Stripes for danger

Originally published May 2016

Hello everyone! Now if you are feeling somewhat battered and confused by this changeable weather, just consider the effect on Ma Nature and all the denizens of her fair realm. A stroll in the countryside necessitates a Thomas More approach to life. Not to the extent of bringing the full wrath of the monarchy down upon our heads, whilst still in our possession, but rather ensuring we are prepared for all seasons!

TQW may 2016 - blue & garlic pic sel

As I write this I am well aware that on such a perambulation along the footpaths we may encounter a carpet of our native Bluebells (H. non-scripta) and Wild Garlic (A. ursinum) gleaming in the sun one minute then suddenly sporting a chilly mantle of snow the next.  We could be watching a pair of chirpy Robins gathering grubs for their brood, their song encapsulating the joys of Spring, only to witness them scurrying for shelter in order to avoid being bludgeoned by a spontaneous hailstorm. It is very likely that the various Beltane Fire Festivals due to occur at the end of April will be a welcome source of warmth as well as welcoming the light of the Summer.

TQW may 2016 pic sel 2

So on to the reason for the title of this scribble. Following on from the spots of last month, let us consider another of Ma Nature’s favourite patterns.  dennis260She seems to have decided that stripes will indicate danger, as in the case of Tigers, Coral Snakes, Dennis the Menace and of course Wasps, Bees and Hornets. Their stripy coats warn of the ability to eat you, poison you (via fang and sting) or throw stink bombs at you and take your sweets. Clearly Zebra and Nemo are there to prove that there are exceptions to every rule!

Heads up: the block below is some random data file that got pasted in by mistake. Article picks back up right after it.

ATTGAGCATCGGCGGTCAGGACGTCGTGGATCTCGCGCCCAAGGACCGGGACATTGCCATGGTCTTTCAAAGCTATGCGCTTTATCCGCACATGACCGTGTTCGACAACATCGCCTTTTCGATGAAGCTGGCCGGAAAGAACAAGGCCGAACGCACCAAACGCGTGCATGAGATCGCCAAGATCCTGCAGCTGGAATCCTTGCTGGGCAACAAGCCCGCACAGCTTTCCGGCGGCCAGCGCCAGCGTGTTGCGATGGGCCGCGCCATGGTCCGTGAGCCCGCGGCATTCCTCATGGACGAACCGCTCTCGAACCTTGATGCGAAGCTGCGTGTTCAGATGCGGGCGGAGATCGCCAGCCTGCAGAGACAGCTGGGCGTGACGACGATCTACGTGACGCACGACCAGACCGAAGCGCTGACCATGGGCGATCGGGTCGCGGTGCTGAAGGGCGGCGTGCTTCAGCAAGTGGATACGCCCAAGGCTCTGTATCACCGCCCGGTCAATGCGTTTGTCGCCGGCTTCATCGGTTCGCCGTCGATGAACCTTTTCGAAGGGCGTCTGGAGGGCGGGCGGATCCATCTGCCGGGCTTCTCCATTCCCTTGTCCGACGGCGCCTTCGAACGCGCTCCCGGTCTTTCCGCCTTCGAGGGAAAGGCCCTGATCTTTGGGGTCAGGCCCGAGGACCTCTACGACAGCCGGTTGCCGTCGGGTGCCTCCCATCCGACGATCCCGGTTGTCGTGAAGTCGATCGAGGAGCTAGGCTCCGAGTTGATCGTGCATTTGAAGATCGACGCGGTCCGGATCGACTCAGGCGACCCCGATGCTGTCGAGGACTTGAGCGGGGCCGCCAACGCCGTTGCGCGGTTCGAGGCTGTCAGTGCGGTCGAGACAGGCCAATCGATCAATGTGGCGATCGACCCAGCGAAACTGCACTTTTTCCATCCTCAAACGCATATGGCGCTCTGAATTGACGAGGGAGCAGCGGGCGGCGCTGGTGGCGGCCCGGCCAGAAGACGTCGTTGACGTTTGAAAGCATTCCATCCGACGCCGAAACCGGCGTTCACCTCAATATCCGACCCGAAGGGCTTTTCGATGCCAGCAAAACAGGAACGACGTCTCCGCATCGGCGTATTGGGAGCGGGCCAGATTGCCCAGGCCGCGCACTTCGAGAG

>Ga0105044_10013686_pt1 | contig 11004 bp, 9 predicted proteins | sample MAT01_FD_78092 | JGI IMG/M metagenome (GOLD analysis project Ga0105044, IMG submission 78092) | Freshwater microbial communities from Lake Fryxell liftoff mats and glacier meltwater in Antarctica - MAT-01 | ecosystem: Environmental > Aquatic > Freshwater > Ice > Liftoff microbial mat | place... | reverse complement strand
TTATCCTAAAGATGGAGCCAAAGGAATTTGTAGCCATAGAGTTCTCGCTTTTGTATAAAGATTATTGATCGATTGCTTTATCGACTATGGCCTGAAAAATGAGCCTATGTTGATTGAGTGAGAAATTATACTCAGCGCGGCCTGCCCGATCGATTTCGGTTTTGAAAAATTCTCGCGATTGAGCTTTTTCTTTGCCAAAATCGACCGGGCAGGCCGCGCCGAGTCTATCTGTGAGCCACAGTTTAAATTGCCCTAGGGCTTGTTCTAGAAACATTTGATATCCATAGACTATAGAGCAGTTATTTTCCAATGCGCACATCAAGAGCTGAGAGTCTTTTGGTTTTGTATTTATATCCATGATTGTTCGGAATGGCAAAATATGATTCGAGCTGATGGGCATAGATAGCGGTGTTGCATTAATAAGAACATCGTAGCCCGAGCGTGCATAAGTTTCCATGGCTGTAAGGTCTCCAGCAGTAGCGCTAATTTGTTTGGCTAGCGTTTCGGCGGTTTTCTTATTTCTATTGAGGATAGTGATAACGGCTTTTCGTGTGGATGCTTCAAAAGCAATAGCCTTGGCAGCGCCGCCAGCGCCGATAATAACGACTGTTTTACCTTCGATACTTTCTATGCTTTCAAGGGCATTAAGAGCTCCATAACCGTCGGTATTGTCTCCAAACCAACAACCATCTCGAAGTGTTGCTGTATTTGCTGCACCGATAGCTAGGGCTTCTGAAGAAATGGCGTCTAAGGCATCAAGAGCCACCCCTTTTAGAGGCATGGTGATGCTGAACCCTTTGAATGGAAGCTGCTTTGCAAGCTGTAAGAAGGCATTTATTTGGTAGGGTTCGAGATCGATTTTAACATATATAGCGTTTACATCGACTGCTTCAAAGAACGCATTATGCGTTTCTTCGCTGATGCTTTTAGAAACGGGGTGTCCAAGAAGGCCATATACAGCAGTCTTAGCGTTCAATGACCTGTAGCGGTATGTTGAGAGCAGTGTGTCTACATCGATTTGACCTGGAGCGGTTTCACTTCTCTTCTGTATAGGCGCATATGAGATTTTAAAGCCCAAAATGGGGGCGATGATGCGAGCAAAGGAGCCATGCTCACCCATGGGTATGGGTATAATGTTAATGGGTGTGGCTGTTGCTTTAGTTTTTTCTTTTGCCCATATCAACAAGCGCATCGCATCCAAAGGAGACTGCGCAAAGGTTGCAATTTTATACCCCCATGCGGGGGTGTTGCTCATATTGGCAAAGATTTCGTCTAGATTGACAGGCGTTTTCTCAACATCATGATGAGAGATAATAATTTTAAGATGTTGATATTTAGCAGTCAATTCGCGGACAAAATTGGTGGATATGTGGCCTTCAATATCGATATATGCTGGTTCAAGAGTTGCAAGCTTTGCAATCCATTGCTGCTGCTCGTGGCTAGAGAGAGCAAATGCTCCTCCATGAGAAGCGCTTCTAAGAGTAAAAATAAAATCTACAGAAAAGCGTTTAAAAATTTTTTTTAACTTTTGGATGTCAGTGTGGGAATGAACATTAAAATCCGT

TQW stripy other pic sel

Despite the vagaries of the British weather the air is full of the sound of striped buzzers. For the last two years the hollow tree near the bench (to be repaired) in our little reserve has housed a colony of Wasps. We have observed them to-ing and fro-ing at the entrance above, and a pile of sawdust growing at the foot of the tree as they hollow it out further.

To many people in this country, and I suspect throughout the world, the assumption is that there are three types of stinging insect: Wasps, Bees and Hornets; and whatever does not sting you will bite you. In fact, out of a staggering 9,000 Wasp species in this country, only 250 of the larger species have the ability to sting and just nine of these make up the Vespidae (Social Wasps).

Hornets are amongst the largest of this group and each year we seem to get a warning of some deadly species invading our shores. Our native species (Vespa crabo) is usually found in woodlands and can pack quite a punch when threatened.

TQW may 2016 wasp hornet

The scourge of picnickers and beer-garden diners is almost certainly the Common Wasp (Vespula vulgaris). Found throughout the UK they measure between 12-17mm in length, with the Queen measuring up to 20mm and one nest can contain up to 10,000 individuals. Each of the six segments of the wasp’s abdomen has one black and one yellow stripe, a clear warning to beware! Other types of Wasp include Sand Wasps, Digger Wasps and even Spider-Hunting Wasps. Many of the parasitic wasps found on these Isles are so small as to be practically microscopic in size.